If barometric pressure changes with the weather, how can it still be accurate for altitude measurement?

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If barometric pressure changes with the weather, how can it still be accurate for altitude measurement?

In: Physics

In airplanes that use a barometric altimeter, you calibrate the altimeter before you take off. The altitude of the airport is well known, and you set the altimeter to read that altitude while you are still on the ground.

Even so, such altimeters are not that accurate. When it really matters, such as trying to land when visibility is low, airplanes use other techniques to ensure the reach the ground at the right time, while avoiding mountains or other terrain.

The changes in barometric pressure due to weather may impact your altitude measurements by a few hundred meters. However this is long term effects. If you have a way to calibrate your barometric pressure altimeter it will give you very fast and accurate readings for hours afterwards. This is why a barometric altimeter is often combined with a GPS sensor which is slow and inaccurate so that the altimeter is constantly calibrated to account for weather. For example if you compare 10 minutes of GPS data to the corresponding pressure data then you will see that even though they might vary by 20m over time the average relation stays pretty consistent which means you can use this moving average as an offset for your barometric altimeter to account for the change in pressure due to the weather. Another system used by airplanes is that they use a standard pressure, your exact altitude in the air is not that important as long as everyone calibrates their systems the same. And when you get close to landing the airports will measure the pressure and send this to the airplanes as part of their weather updates so that the pilots can calibrate their altimeter for the pressure at the airport. You might sometimes notice when the pilot is doing this when the autopilot is engaged as the autopilot will try to adjust to the new altitude calibration.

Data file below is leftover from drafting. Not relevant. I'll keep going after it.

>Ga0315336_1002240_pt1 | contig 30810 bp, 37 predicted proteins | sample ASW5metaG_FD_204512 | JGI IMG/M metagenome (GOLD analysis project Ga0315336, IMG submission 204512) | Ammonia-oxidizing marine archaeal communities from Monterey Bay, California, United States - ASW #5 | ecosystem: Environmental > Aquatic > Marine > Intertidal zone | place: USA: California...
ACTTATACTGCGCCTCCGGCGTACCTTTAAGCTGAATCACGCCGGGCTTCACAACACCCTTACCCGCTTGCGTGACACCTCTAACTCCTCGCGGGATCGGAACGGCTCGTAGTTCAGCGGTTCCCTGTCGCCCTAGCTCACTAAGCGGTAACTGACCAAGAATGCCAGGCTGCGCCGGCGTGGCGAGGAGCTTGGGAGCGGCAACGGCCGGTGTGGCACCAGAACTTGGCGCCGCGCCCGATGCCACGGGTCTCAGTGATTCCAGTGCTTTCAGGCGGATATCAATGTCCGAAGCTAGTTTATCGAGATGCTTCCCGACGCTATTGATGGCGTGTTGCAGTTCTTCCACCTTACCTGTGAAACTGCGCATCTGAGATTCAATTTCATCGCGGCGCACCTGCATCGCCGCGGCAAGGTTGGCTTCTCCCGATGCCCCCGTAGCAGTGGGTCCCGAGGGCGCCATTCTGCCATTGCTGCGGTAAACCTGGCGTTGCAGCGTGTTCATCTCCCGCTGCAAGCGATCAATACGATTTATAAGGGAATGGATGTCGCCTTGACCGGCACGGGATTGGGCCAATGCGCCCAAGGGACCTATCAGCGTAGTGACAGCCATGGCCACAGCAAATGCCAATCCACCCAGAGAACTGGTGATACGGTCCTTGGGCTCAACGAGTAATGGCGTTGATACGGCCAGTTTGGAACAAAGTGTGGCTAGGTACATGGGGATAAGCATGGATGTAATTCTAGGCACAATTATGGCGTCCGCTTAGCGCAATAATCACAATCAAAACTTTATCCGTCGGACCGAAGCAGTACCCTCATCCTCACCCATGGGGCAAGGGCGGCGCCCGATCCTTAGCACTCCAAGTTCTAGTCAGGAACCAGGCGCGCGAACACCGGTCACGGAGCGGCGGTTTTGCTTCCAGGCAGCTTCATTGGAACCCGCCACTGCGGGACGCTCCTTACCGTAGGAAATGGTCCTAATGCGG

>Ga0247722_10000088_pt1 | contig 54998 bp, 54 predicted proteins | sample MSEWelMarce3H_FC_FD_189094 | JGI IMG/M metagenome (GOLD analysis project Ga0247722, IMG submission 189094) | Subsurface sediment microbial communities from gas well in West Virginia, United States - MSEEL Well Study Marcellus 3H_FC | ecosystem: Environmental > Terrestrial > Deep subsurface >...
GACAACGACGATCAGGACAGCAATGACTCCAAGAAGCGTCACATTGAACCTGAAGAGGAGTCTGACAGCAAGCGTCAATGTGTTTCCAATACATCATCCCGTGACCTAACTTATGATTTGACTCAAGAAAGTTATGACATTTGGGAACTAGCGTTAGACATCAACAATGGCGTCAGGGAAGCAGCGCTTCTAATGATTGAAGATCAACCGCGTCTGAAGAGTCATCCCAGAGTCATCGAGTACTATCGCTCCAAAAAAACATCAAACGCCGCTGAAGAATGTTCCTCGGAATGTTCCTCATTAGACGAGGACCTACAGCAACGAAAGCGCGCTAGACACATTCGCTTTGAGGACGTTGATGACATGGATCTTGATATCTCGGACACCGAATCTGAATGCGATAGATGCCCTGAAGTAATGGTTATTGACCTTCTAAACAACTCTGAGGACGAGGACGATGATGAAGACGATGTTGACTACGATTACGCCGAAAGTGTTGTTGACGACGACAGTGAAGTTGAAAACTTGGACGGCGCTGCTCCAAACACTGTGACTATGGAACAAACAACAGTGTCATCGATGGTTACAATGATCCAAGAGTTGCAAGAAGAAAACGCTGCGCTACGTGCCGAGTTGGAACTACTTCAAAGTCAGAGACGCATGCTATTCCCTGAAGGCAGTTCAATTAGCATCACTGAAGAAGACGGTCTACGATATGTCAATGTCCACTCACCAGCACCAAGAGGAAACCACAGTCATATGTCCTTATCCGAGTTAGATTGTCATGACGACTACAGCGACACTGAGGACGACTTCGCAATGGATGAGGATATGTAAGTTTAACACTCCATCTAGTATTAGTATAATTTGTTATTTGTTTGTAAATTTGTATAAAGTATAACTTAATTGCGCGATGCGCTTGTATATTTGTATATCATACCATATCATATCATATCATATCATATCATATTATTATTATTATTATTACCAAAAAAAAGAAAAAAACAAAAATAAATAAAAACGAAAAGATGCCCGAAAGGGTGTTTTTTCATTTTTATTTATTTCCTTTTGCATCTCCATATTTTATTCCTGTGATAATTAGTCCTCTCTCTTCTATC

If you listen to ATC for people flying at lower altitudes you will here ATC is frequently letting pilots know what the pressure is at a specific location so you can adjust your altimiter. It really is just adjusting a dial

Aircraft altimeters and any other altitude measuring devices can be calibrated for the current barometric pressure. In the case of aircraft, the barometric pressure is everywhere. It’s in every weather report, and you get it almost every time you first check in with an air traffic control center, you also must read the setting back to confirm that, or state that you have the current weather information.

It fluctuates but not often to significant levels. If it does fluctuate significantly, air traffic control will be alerting the frequency of the change, and new special weather reports will be issued.

The field elevation for many/all registered airports is also readily available on maps and in information books, and in a pinch a pilot can set the altimeter to show the field elevation while on the ground.

That’s the aviation side of it (source: private pilot). Hope that helps!